sudo blkid /dev/sda1 (replacing
/dev/sda1 with the actual ID for your partition, so if it's on a second disk and it's the third partition in the second disk's partition table, then possibly
/dev/sdb3 would be in this command. I strip out the quotes around the
UUID= line in my
- I mount it in
/media/win7 at boot.
- It's an NTFS partition, so I pass to
ntfs-3g option so it knows it's NTFS.
- I provide it the default mount options and then some (I explain these later).
- The fifth field determines whether filesystems need to be dumped or not, but since this isn't necessary, I passed it a
- The sixth field is used by fsck to determine the order of filesystem checks at boot time, but since I don't need it to do so, I pass a
(2) Mount Options
I pass quite a few mount options:
defaults - passes default mount options (
rw - read/write,
suid - allow set-user-identifier or set-group-identifier bits to take effect,
dev - interpret character or block special devices on the filesystem,
exec - permit execution of binaries,
auto - allows mounting with the
-a option of
nouser - prohibits a user from mounting (overridden later),
async - permit asynchronous I/O with the filesystem.)
locale=en_US.utf8 - enforces the US English locale with UTF8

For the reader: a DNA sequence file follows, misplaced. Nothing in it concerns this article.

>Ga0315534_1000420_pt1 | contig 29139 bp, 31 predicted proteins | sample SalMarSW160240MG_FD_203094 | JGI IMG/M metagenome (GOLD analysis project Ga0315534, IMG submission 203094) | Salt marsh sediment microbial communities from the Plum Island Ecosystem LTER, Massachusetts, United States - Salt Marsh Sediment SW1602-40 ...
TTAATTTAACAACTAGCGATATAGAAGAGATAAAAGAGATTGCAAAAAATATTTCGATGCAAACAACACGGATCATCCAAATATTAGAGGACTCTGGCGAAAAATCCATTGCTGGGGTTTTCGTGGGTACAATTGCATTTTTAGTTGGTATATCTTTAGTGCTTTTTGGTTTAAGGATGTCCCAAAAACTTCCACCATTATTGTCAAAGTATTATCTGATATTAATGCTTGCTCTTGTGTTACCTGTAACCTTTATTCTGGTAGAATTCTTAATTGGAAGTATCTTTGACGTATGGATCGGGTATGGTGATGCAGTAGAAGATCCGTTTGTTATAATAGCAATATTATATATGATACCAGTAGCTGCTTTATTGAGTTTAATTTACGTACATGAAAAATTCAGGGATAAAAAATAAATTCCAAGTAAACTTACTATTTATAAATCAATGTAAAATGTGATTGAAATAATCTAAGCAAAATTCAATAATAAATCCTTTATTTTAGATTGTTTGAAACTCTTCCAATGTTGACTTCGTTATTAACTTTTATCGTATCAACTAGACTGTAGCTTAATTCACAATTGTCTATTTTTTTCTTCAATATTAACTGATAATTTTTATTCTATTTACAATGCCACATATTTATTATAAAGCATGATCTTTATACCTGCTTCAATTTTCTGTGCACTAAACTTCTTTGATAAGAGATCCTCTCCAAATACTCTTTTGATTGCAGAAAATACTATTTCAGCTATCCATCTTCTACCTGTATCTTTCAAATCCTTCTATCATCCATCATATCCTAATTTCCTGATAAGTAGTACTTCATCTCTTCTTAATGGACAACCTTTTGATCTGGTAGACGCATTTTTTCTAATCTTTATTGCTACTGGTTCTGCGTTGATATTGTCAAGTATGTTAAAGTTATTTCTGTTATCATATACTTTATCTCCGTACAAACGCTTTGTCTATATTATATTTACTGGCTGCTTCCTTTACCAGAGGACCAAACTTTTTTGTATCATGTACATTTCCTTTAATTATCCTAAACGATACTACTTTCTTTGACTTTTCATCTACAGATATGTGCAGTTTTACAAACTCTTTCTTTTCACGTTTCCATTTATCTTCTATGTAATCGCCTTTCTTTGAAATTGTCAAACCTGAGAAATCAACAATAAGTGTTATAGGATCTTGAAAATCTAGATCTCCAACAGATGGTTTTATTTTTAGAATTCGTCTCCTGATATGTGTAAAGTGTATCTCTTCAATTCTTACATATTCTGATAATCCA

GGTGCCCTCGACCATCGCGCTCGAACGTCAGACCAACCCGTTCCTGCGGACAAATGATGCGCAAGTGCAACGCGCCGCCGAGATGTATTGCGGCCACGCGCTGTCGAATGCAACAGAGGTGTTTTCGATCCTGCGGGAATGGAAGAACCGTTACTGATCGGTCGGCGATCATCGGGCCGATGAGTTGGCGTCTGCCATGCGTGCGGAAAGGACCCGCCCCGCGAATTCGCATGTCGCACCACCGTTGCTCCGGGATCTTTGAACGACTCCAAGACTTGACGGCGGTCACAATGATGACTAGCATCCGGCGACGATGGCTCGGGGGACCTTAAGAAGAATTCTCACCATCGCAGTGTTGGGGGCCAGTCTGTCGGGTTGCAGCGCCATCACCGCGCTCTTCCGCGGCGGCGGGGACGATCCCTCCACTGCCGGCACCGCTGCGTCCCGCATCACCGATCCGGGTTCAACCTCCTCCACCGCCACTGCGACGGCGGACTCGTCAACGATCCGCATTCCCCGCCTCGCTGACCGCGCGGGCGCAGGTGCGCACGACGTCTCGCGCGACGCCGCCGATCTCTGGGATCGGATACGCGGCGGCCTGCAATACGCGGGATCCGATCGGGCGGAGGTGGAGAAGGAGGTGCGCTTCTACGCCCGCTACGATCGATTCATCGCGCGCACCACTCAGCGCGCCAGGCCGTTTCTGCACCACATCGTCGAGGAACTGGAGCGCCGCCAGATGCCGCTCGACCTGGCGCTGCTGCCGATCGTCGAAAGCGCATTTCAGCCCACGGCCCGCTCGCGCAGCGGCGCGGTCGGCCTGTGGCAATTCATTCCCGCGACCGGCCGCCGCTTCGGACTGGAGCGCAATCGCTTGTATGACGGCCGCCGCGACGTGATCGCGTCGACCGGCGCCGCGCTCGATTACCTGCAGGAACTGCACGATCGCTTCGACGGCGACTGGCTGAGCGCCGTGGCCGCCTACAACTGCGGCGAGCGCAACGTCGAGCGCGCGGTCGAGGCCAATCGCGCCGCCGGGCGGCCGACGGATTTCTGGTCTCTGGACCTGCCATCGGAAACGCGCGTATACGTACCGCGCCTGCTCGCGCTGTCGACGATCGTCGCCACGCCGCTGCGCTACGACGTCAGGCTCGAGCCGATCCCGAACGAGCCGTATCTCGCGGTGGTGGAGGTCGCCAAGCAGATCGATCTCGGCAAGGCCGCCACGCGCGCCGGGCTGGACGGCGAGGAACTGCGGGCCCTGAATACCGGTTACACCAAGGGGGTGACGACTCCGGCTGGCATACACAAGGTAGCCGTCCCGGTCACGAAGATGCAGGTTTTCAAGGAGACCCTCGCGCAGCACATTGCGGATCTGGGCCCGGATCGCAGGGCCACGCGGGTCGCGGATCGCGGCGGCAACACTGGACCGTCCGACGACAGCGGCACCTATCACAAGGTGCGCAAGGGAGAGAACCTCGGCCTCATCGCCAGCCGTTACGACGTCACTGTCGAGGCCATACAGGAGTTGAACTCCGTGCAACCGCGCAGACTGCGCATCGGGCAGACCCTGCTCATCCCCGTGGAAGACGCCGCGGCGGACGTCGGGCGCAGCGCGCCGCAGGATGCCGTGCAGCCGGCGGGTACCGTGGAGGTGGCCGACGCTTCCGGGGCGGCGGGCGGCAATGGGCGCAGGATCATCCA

windows_names - enforces that Windows name restrictions are in place for new files in the partition.
umask=7000 - Basically, inverse chmod. Define what permissions are not permitted for files. Essentially, I don't prohibit anything read/write/execute here, so all files on the mounted location get, effectively, read, write, and execute privileges. I don't want any of the special bits set (setuid, setgid, sticky), so I have to eliminate them from the first octet - since the numeric sum of those is a '7' and i'm prohibiting those permissions, I put a leading 7.
gid=1000 - Have the partition mounted into that folder with user and group ownership of UID (User ID) and GID (Group ID) of
1000 (this is my user's user and group,
teward, on the Ubuntu system).
user - Allow a user to mount or unmount the directory. Overrides the